you know, sorrow is the pledge of joy, as George MacDonald put it, you know, that there are some things that are difficult to do. There are some things that we may not like in the moment, but it's like once, but it's coming through those things and even learning to appreciate those things for the joy that is ultimately set before us, like that is the ultimate reward.
And sometimes it means walking them through that. I think it means telling them about your own experience and leveling with them in a very personal way, but encouraging them towards that all the while. I think it's, this generation has a lot to show us yet. And we can't, I think one thing that it's important for us to do as...
you know, people further along in life is to not discredit them before they even get going.
Soren Schwab (CLT) (32:16.894)
Yeah, wow, what a beautiful, beautiful way to end. Jake, this was, yeah, it gives me a lot to think about. But we of course have one more question, as we always do in the Anchored Podcast, the most difficult question of all, what is the one book or one text that you can think of that maybe has had the most profound impact on your own life, personal or professional?
Jake Weidmann (32:44.386)
Ah, oh my gosh, well, I mean, by default, of course, I'm going to say the Bible, because that is like the anchor to my faith. And I know like even trying to pick out a single book within would be hard, but outside of that, outside of that Sunday school answer, I would say, you know,
Gosh, that is actually hard. I would say one of the most profound books for me has been Orthodoxy by G.K. Chesterton. He has such a beautiful way of expressing the world in all of its deep meanings and our relationship to God and God's relationship to us.
There's some like really beautiful nuggets in that. And then especially for creatives, he unpacks ideas. Like he talks about the fairy tale writer and why we love the fairy tale writer because they, you know, they're not, their responsibility is not so much about making new worlds but making this world new. Like the fairy tale writer tells us that the apple is gold.
to remind us of our initial astonishment when we first discovered that it was green or that the rivers ran with wine to remind us of our initial astonishment when we first discovered that they ran with water. So he has this unbelievable way of unpacking theology in a poetic way. And so that's probably been one of the most impactful books to me in my life.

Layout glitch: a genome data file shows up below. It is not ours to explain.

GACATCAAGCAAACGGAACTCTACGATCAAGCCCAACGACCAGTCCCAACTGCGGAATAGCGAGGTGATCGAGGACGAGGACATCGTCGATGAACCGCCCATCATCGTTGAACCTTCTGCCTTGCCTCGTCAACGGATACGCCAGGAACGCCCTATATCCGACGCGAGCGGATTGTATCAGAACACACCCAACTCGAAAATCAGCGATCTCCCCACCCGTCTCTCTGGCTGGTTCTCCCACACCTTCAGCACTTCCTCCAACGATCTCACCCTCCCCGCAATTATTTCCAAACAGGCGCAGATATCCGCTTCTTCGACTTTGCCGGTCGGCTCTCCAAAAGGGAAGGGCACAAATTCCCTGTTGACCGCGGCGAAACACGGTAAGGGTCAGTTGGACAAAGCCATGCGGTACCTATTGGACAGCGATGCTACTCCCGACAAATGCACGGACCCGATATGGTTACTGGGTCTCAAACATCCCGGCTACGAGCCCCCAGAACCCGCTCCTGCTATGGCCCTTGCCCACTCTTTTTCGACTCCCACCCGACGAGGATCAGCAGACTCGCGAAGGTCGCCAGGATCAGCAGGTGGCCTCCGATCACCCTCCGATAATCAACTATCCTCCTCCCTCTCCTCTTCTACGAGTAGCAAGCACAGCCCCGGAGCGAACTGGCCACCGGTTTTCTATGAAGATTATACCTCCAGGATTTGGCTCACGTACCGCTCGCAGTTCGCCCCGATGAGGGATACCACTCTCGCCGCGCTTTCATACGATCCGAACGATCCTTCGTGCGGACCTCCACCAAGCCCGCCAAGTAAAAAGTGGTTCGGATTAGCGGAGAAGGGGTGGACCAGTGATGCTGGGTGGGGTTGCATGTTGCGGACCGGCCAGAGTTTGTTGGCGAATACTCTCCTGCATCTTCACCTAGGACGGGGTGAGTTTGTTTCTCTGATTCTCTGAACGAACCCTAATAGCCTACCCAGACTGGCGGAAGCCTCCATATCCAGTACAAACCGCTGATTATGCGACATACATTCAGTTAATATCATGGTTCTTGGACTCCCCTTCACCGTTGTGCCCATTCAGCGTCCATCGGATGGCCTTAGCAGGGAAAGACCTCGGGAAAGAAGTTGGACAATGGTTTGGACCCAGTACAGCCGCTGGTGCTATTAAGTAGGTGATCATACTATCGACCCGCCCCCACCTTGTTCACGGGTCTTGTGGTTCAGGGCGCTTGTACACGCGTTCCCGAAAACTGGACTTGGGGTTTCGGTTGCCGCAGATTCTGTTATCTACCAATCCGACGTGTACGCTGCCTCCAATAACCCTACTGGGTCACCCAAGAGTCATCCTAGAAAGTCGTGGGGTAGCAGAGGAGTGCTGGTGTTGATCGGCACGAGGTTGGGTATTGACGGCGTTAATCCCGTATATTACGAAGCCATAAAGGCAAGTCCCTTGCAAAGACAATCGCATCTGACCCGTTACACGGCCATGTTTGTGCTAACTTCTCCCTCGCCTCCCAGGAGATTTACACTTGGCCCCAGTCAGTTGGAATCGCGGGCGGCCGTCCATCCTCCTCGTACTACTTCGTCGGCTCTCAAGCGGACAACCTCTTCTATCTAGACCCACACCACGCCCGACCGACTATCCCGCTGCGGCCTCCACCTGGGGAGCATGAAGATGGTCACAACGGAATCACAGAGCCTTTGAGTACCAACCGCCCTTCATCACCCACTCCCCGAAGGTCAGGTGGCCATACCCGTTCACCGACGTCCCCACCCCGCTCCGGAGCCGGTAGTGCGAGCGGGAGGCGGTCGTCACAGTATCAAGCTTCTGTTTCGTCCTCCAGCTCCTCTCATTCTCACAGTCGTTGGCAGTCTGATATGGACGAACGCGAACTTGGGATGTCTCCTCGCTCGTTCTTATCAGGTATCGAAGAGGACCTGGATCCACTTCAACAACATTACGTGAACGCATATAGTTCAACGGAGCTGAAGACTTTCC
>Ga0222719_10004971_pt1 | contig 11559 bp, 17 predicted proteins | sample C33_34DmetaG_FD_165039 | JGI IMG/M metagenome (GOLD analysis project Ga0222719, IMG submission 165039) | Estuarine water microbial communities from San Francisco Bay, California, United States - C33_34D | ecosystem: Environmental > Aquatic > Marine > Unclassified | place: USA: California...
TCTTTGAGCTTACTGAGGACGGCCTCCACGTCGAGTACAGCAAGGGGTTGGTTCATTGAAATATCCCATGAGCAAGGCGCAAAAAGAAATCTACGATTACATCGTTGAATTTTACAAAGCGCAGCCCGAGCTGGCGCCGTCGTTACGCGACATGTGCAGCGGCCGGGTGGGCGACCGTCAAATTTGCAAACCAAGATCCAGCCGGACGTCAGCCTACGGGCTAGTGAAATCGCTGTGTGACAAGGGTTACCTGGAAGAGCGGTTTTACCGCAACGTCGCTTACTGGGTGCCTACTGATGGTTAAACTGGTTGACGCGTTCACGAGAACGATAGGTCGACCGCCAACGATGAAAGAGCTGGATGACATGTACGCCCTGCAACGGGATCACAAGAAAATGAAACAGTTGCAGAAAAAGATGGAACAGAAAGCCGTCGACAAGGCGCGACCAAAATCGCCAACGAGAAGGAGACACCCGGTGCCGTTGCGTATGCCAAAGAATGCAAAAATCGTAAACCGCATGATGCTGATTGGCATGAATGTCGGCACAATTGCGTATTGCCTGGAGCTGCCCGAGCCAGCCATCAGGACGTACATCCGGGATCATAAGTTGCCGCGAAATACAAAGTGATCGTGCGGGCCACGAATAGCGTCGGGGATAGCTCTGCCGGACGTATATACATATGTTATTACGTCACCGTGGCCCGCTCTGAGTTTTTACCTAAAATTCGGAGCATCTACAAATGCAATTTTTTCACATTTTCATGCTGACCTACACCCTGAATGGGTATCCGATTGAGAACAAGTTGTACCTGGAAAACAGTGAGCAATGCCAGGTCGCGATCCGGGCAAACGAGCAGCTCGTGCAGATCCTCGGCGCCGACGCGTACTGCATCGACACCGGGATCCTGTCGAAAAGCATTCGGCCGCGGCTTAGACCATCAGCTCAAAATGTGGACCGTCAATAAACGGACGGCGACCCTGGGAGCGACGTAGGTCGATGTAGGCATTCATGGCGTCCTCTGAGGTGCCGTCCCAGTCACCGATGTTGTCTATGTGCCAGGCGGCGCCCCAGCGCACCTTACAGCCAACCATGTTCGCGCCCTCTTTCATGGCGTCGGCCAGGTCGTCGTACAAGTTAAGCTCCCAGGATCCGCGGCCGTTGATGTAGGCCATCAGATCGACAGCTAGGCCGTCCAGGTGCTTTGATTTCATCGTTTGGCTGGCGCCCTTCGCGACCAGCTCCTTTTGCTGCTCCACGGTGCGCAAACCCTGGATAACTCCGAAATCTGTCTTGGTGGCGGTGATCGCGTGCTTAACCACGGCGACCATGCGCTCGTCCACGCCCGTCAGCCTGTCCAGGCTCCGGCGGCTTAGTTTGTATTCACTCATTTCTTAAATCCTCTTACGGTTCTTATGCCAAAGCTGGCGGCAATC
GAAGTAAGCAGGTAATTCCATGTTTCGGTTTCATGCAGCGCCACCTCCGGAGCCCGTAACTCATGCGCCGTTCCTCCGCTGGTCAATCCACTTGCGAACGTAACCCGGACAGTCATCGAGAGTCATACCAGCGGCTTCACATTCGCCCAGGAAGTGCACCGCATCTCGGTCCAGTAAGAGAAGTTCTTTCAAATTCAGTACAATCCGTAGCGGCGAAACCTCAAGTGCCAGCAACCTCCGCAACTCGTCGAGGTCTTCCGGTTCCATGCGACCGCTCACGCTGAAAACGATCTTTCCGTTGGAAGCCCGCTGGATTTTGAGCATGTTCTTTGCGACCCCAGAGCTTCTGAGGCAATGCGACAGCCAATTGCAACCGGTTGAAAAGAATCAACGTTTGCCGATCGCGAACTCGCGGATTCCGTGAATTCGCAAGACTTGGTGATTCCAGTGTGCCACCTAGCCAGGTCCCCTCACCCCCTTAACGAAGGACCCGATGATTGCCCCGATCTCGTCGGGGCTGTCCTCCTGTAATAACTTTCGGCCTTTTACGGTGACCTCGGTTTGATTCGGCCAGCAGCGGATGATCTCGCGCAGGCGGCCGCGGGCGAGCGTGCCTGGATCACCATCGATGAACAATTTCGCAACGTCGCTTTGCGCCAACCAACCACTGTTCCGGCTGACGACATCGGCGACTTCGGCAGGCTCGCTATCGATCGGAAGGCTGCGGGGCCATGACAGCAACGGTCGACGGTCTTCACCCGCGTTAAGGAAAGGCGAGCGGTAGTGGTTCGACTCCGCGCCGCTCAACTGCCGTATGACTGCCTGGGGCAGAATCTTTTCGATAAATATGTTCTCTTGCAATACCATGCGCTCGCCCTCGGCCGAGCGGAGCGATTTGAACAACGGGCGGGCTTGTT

Soren Schwab (CLT) (34:30.466)
Wow, our founder and CEO, Jeremy Tate, is gonna be really, really happy with that answer. That's his go-to once a year at least, but it is fantastic. And Chesterton's sense of humor and yeah, his writing is absolutely incredible. I can even admit that as a Protestant, right? Well, let me do one quick add on, and I didn't prep you for that at all, but since we always wanna inspire our listeners,
Jake Weidmann (34:38.89)
Jake Weidmann (34:42.766)
Oh absolutely, he is brilliant.
Jake Weidmann (34:49.826)
Soren Schwab (CLT) (34:59.27)
If we should look at one piece of art, maybe, whether it's your favorite piece of art or maybe just something that you've recently saw or rediscovered or just kind of one of your favorite pieces of art, what would you point us to?
Jake Weidmann (35:12.91)
Uh, wow. One of my favorite pieces of art, like from another artist. Oh my gosh. Uh, Oh, that one's, uh, like no sooner choose a favorite star in the heavens. I think is how that phrase goes. Um, you know, uh, some of my, like one of my favorite pieces, of course, everybody knows Michelangelo's, uh, the David. Um, but.
Soren Schwab (CLT) (35:17.676)
Soren Schwab (CLT) (35:24.042)
Even harder than the book one, huh? Ha ha ha.
Jake Weidmann (35:43.538)
The Pia Tà is that one, I actually got to go to Italy on my honeymoon with my wife. And I remember standing in front of that piece and just, and absolutely crying because you just, you know, Mary is in perfect proportion to herself. Jesus is in perfect proportion to himself, but Mary is made larger. Jesus is made smaller because he is one who stoops to conquer.
He was made feeble in his death. And so it's like, you just, you know, you look at that piece and it's just, it's so incredible. And to think like he was, he was just a young artist. I mean, he was like 23 or 24 when he completed that piece. But to have all of that, you know, conviction in everything crystallized in stone, that's a pretty amazing piece. So yeah, well, we'll go with that one.
Soren Schwab (CLT) (36:38.862)
Easy. Well, that's a good one to go with. Thank you so much for sharing. Again, we're here with Jake Whiteman, who is one of only nine master penmen in the world. Jake, thank you so much for sharing your wisdom, your passion for art with our audience. And thank you so much for all you do. We appreciate you.
Jake Weidmann (36:58.575)
Awesome. Thank you so much, Soren.